Street Source is a regular feature showcasing photos taken in Brighton. The idea is to share spontaneous moments around town – be it incidental street scenes, snapshots of people’s lives or images of the city itself. Each month we ask a different photographer to participate or a member of our team takes up the challenge to showcase a project and tell a story with their work. This time, following our last instalment of lockdown photos, our own Mike Tudor has been looking at the ways residents have found relaxation in the city since measures have started to lift and shops have reopened.
The restrictions on travel, seeing friends or family and being isolated at home has clearly forced a huge change to our routines and social lives. With many furloughed from work or working from home, there have been many reports on the effect on people’s mental health. While some have found joy in isolation and newfound free time, others struggled with not being able to see loved ones or socialise in ways they’ve done for years.
Clubs and venues were closed, regular sport postponed, coffee mornings and festivals were cancelled. Creatives found themselves with both the freedom and pressure of ample free time, those with high energy found one government mandated walk a day wasn’t enough, music lovers had no shows to look forward to or talk about. As some restrictions were lifted gatherings were again allowed and the strange reality of social distanced socialising became on option.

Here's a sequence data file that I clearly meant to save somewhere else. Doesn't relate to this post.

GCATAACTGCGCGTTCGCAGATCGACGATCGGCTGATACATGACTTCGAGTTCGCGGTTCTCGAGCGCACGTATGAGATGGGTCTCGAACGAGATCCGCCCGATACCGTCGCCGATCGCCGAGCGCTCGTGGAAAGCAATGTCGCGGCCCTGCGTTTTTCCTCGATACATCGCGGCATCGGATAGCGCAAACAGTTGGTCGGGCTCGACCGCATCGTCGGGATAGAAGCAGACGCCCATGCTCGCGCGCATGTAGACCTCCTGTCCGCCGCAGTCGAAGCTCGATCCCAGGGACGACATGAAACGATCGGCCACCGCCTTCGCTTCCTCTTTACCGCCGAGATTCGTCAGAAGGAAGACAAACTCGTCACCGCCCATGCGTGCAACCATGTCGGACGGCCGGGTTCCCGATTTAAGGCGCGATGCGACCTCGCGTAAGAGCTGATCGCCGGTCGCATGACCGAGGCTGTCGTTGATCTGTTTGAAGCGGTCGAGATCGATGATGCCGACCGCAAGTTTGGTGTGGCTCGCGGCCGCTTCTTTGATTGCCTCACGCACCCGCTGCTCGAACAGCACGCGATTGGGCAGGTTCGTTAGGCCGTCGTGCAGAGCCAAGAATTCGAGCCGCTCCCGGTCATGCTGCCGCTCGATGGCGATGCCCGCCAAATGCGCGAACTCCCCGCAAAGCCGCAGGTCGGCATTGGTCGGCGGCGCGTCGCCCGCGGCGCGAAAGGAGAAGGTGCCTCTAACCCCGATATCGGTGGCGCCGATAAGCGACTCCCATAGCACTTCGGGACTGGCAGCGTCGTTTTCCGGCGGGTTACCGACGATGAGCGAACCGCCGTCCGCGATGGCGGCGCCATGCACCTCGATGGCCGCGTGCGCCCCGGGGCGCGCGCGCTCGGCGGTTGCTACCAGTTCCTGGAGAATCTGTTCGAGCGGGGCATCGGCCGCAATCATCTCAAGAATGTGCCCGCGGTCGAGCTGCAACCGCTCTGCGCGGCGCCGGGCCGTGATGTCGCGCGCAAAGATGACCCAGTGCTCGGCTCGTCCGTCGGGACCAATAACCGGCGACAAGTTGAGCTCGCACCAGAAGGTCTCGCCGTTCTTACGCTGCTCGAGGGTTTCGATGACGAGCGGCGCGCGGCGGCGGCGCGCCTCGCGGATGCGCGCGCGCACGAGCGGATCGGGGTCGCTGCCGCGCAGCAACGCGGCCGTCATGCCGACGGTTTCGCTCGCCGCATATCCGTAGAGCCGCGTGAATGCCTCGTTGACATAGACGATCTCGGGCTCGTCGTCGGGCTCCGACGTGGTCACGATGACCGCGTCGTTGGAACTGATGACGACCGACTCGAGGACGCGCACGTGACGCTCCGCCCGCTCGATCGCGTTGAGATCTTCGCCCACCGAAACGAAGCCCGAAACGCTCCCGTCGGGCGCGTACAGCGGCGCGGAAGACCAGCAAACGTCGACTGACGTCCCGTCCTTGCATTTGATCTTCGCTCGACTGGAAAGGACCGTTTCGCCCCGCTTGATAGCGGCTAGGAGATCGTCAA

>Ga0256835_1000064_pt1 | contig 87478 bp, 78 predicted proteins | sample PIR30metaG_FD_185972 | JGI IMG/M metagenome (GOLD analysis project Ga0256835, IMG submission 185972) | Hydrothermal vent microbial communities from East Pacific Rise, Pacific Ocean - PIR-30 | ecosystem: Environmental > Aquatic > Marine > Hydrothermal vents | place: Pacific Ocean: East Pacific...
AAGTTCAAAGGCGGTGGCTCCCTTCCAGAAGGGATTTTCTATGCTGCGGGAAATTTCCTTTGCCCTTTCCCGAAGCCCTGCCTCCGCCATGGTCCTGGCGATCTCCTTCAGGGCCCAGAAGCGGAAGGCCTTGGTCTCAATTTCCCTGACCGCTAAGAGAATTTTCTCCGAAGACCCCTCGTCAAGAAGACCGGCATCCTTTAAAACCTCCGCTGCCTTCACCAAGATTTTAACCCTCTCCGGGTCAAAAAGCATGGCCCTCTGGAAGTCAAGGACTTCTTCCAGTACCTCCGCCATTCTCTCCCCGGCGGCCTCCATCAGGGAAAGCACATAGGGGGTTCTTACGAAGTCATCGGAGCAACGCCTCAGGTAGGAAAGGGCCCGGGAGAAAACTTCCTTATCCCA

Many were reluctant to jump straight into busy enclosed pubs and restaurants, myself included. In these shots I explored how Brighton residents were able to relax and de-stress in these difficult and new circumstances. Had new hobbies been discovered, did people have to travel further to find the space for old pastimes or was the city much the same?
There’s no doubt that the feeling in the city had changed, with new rules outlined on most shop windows, masks on people’s faces and many places still closed. It has been inspiring to see people making the most of the city again and finding new ways to enjoy it. I am interested as to whether these changes in routine, in many cases adopted as a way of coping, will become a permanent way of life.
Words and photos by Mike Tudor
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